Position Statement on Lifting the Ban on Hunting of Red List Species in Georgia
19 January 2012
With the recent changes to the legislation the ban on Red List species
hunting in Georgia has been lifted allowing shooting of even those species that
were originally driven to the verge of extinction due to excessive hunting.
Since the establishment of the current national red list in 2006, the
Georgian government has failed to meet the requirements of the international as
well as national legislation:
- No effective control of illegal hunting has been ensured
- No effective measures have been implemented for the restoration of the red
- Red list species monitoring system has not been put in place.
Only by ensuring the above could we achieve any improvement of the status of
the endangered species for their subsequent removal from the Red List and then
for permitting their hunting with well justified hunting quotas.
In our opinion, the changes recently made to the Georgian legislation in a
non-transparent manner will have serious implications:
- Extremely small populations of the red deer and wild (Bezoar) goat will
face an imminent threat of extinction.
- The whole purpose and role of the national Red List will be undermined as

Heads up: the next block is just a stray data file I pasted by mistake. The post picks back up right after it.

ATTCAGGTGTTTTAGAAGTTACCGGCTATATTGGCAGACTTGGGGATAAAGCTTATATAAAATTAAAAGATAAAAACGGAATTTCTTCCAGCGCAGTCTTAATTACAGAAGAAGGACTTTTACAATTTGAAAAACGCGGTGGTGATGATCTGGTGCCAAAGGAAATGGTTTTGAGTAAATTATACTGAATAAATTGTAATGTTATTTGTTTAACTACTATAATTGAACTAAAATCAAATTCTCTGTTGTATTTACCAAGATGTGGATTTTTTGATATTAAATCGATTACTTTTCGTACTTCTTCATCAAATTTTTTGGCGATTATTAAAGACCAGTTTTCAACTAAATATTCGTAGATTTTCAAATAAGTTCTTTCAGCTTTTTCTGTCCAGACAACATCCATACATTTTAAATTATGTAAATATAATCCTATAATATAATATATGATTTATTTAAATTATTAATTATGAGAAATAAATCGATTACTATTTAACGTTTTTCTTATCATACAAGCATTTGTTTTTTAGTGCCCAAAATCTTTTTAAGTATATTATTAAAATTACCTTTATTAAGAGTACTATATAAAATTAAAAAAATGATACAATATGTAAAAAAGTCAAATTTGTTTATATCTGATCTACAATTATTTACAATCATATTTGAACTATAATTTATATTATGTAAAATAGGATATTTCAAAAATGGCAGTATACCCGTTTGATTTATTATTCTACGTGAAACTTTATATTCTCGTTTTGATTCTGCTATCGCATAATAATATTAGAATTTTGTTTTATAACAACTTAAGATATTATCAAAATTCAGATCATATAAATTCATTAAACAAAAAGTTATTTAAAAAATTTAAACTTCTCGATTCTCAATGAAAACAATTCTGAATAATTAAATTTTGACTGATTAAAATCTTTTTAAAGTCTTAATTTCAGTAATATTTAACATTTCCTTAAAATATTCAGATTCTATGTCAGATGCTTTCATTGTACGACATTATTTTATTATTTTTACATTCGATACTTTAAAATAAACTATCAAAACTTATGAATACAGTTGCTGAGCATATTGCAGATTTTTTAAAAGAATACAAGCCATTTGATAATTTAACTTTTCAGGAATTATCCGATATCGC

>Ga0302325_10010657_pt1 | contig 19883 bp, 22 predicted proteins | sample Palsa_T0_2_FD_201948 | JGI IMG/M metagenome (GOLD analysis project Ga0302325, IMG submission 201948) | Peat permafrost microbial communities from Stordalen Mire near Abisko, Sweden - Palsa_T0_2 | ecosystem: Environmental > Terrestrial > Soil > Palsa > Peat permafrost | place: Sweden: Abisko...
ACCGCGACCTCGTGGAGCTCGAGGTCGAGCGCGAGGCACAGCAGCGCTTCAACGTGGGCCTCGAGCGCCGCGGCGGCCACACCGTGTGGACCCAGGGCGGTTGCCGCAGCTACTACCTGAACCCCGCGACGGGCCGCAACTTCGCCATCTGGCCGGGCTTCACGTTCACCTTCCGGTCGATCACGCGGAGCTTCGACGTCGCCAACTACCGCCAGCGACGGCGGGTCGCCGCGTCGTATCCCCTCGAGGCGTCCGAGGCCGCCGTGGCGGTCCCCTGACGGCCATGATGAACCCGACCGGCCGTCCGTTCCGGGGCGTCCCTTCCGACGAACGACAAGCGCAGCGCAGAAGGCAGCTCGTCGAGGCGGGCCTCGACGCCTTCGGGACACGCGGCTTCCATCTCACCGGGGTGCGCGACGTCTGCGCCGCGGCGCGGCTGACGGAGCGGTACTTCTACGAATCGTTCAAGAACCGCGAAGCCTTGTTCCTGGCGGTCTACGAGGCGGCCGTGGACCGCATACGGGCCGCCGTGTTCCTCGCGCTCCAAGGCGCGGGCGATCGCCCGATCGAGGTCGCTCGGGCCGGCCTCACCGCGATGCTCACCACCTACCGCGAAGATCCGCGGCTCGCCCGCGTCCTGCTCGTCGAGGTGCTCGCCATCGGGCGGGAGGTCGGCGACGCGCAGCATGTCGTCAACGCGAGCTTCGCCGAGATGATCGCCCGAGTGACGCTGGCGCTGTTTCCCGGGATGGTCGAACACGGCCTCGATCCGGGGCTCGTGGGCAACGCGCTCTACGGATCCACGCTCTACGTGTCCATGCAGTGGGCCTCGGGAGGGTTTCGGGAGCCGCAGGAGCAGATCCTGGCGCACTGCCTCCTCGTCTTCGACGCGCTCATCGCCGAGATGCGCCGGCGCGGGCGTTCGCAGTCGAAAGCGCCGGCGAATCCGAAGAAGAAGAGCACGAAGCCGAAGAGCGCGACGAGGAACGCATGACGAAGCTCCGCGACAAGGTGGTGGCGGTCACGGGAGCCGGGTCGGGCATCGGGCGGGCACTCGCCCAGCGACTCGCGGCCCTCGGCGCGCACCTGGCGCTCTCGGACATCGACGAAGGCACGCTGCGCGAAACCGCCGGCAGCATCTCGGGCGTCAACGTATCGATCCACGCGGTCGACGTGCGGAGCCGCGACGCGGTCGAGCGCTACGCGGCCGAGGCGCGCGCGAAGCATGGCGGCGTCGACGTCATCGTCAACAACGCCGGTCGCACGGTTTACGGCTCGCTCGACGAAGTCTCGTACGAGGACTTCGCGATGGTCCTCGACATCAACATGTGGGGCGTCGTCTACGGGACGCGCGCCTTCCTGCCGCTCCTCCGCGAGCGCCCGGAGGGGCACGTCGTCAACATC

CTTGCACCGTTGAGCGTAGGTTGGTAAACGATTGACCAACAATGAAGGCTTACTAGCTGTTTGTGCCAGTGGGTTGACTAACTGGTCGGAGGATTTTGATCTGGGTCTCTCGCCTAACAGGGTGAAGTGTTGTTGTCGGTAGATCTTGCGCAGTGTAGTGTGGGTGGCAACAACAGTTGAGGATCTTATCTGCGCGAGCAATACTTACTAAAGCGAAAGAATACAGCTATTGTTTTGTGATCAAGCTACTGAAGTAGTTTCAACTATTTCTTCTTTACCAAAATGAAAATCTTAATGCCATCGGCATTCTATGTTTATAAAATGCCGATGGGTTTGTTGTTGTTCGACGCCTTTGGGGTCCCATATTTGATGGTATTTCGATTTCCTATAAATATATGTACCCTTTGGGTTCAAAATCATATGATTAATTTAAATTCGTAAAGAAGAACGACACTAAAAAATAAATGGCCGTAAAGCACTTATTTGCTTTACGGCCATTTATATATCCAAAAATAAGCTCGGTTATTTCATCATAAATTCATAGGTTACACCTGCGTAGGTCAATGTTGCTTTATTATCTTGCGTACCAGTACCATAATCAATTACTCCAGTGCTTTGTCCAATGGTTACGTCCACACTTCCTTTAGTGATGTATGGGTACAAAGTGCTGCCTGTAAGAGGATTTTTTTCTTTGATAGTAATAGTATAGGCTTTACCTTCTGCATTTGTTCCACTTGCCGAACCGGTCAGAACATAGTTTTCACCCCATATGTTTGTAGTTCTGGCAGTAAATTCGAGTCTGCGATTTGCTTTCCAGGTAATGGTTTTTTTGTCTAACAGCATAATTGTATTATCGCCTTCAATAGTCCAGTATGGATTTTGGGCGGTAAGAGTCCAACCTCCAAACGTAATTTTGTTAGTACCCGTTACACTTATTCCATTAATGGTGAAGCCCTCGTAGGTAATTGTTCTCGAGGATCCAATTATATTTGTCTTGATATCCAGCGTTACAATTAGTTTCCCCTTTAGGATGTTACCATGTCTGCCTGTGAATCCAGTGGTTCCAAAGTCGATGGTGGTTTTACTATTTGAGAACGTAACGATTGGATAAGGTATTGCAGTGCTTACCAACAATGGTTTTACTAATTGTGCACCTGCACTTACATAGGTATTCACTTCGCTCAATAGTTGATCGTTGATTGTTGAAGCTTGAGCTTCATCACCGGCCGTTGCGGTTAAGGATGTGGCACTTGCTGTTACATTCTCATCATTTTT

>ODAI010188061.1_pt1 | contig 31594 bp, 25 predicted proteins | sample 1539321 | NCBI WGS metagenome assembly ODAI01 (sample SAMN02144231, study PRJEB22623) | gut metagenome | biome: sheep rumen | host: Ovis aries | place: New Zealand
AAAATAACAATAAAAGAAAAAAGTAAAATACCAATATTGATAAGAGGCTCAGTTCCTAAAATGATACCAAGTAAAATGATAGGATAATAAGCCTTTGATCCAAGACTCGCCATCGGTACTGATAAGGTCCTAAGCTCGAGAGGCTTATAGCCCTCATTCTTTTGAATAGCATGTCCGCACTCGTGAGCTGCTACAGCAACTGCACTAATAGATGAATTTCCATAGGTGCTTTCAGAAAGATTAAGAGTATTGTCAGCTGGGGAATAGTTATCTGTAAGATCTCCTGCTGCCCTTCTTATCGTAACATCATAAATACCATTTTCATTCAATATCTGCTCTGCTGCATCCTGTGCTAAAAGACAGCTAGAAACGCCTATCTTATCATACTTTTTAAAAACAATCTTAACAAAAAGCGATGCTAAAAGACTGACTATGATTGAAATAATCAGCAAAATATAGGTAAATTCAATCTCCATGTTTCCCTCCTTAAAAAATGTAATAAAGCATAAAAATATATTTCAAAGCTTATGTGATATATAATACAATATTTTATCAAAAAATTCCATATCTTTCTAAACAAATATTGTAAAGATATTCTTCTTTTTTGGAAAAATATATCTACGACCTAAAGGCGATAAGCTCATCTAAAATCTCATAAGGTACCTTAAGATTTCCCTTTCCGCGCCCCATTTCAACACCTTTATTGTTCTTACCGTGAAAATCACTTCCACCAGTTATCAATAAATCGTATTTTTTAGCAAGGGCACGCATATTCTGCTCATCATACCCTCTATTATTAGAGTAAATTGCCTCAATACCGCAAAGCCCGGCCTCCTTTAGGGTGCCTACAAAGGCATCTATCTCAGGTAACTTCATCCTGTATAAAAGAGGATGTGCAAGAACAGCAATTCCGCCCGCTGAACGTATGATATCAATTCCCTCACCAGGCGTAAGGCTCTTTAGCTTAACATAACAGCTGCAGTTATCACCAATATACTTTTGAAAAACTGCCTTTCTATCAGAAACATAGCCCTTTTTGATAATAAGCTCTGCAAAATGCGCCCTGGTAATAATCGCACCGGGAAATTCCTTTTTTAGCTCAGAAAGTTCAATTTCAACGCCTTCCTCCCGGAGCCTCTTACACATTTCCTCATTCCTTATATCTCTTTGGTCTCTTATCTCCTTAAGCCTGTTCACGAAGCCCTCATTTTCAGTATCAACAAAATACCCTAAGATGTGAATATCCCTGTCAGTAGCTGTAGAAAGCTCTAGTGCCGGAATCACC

red list species loose any special protection status as compared to non-red
- Contradicting the sustainability use principles and only aiming at a
short-term financial effect, these changes will not support the development of
nature-based or hunting tourism in Georgia (if the latter is what is currently
We consider it totally unacceptable to set any hunting quotas on the
critically endangered species such as red deer and wild goat. On the other hand
any hunting quotas defined for other red list species will fail to have any
scientific justification whatsoever due to nonexistence of credible up-to-date
information. In the current circumstances, setting any hunting quotas on the red
list species should be viewed as an act of the destruction of Georgia’s nature.